We are in a free agent culture. 40 or 50 years ago a person might have worked for one company, making a career and commitment to one business. Now workers change jobs every few years. Rarely does a person stay in one town her or his whole now. I’m a living example, having lived in five states, that we live in a mobile culture, not tied to any one place or community. It’s true in church life, too, with people bouncing between churches. I rarely find someone who is born, married, and buried in one church. I see more who live a free-agent church faith, never committing to one community but instead participating without commitment in a church (or churches) and moving on when the inevitable conflict comes or another opportunity arises.
Benedict wouldn’t understand our free agent existence. For Benedict’s Rule stability is an essential, and a monk makes a commitment to one place and one community of monks. As I mentioned many months ago, he doesn’t have any use for gyrovagues, monks who move from monastery to monastery. In chapter 66, when Benedict gives instructions for the Porter of the monastery, he says the porter should be a “sensible old man” who will watch the door of the place, greeting any visitors and monitoring what might come and go through the doors of the community. He recommends an older man for this position at the door because an older man’s age “keeps him from roaming about.” Benedict doesn’t see any value in roaming for their work as monks. Instead, he recommends having everything the monks need within the monastic enclosure so “there will be no need for the monks to roam outside, because this is not at all good for their souls.”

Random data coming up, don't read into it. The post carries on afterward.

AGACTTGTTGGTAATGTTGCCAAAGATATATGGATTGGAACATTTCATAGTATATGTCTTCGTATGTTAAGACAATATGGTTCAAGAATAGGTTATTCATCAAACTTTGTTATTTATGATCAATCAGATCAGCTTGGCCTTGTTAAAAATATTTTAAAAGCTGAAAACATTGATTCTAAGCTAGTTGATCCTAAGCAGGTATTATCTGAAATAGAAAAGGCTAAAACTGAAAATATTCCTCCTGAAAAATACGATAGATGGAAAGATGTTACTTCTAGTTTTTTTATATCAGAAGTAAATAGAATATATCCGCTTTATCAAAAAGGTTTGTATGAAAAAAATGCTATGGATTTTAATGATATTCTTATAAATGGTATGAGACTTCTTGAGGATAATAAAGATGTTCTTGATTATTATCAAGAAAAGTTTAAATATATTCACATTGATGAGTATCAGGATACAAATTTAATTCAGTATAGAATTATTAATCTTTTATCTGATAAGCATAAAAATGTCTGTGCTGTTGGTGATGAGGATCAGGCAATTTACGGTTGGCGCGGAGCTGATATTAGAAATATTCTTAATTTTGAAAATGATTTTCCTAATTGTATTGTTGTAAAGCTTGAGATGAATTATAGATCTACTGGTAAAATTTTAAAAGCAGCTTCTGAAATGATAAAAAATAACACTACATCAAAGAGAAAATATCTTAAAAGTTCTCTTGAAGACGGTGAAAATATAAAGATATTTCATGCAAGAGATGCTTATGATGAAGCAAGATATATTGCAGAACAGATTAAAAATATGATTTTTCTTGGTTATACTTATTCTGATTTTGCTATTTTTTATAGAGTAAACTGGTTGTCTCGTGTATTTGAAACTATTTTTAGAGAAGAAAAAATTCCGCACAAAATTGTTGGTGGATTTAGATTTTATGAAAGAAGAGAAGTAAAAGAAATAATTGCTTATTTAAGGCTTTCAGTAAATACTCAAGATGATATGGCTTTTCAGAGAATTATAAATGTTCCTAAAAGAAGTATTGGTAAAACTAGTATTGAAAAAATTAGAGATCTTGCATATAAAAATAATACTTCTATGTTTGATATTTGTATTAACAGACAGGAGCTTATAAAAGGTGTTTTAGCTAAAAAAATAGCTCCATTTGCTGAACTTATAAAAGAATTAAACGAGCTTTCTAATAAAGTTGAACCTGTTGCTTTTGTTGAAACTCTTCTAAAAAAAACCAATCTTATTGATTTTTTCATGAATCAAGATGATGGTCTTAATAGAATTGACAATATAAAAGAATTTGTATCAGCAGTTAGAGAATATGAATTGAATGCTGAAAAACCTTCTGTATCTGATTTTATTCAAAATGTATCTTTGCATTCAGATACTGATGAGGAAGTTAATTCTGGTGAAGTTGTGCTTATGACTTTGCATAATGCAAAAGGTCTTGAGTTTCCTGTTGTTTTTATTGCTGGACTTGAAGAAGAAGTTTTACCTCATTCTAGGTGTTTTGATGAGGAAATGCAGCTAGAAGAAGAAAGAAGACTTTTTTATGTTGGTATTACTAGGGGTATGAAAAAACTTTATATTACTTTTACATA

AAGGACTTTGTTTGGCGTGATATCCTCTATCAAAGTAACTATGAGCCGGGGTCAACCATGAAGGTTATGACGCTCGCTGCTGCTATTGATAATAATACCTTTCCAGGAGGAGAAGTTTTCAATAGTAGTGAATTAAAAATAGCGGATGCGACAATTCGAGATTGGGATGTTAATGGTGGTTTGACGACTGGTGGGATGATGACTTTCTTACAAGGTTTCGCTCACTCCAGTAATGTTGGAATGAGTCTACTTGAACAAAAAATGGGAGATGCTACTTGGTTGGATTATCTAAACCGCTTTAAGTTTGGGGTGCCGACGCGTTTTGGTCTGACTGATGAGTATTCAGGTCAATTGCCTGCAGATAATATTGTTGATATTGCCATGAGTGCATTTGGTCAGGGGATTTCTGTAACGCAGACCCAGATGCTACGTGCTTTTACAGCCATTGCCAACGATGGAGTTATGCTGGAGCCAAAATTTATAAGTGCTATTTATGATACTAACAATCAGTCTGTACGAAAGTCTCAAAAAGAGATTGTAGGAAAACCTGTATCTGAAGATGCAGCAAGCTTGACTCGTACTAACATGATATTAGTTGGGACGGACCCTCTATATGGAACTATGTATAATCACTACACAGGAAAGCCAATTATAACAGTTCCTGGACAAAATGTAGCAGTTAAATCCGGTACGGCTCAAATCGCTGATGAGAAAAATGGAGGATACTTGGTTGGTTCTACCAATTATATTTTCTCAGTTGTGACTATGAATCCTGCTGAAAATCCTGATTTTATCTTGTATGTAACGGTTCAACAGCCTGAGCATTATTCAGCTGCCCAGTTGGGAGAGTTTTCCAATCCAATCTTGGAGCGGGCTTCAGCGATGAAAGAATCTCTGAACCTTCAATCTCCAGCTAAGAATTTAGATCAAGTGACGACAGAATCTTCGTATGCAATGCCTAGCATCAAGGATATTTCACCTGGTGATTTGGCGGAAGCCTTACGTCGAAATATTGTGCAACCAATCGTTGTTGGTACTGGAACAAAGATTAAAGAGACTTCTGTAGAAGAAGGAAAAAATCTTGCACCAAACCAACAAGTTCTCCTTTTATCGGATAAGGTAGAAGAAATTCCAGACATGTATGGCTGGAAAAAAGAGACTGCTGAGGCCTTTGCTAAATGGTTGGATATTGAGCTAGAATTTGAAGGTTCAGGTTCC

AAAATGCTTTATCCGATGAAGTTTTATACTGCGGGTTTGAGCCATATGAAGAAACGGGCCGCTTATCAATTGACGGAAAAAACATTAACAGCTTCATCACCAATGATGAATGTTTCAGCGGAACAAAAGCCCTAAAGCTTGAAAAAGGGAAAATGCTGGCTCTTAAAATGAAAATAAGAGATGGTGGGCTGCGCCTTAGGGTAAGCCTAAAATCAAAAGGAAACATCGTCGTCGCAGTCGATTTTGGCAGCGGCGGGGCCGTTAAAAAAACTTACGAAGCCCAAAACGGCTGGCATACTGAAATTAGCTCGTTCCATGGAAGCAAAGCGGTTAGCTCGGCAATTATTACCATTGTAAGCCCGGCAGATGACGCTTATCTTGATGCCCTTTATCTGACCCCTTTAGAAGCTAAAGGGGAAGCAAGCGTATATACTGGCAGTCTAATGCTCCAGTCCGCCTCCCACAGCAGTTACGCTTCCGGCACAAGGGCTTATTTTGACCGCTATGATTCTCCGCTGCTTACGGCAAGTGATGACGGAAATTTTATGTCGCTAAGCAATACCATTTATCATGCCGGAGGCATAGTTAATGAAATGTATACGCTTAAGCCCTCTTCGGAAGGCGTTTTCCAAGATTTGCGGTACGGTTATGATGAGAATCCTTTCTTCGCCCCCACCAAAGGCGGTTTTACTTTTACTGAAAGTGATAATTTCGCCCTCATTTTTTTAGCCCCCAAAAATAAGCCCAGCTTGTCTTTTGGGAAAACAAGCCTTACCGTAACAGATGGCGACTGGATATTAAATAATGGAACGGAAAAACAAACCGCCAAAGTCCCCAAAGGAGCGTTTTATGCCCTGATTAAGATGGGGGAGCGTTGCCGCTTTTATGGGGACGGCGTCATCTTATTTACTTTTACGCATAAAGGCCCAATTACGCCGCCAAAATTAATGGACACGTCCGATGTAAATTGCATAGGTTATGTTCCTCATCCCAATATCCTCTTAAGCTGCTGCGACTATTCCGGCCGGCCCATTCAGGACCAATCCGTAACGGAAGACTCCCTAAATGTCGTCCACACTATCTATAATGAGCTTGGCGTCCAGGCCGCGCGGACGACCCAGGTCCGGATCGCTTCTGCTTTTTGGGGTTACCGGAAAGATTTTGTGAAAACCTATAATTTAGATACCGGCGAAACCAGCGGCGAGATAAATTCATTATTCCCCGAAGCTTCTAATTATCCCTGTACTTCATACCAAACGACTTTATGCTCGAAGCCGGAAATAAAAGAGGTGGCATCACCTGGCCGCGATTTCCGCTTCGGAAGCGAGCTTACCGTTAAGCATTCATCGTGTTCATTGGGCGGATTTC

Benedict sounds incredibly restrictive to our free-agent-friendly ears. We resist boundaries thinking them only binding and constraining. For Benedict boundaries are freeing, allowing the monks to focus on knowing God alone. This isn’t how most think today, but Benedict knows something here. Benedict knows without boundaries we don’t really grow. A married couple lives within the boundaries of one relationship, saying no to other relationships and opportunities, because there’s more good in loving one person deeply than hopping from shallow relationship to shallow relationship. A Christian, when living within the boundaries of one church, grows into deeper faith because commitment to one place forces him or her to work through the inevitable difficulties that cause us to grow, rather than running from them to the next place.
We’re more likely, in our American impulse to move on and sing “Don’t fence me in,” thinking the fences restrict us. Benedict knows, though, only with some boundaries do we truly grow.
"In drawing up its regulations, we hope to set down nothing harsh, nothing burdensome." - Rule of St. Benedict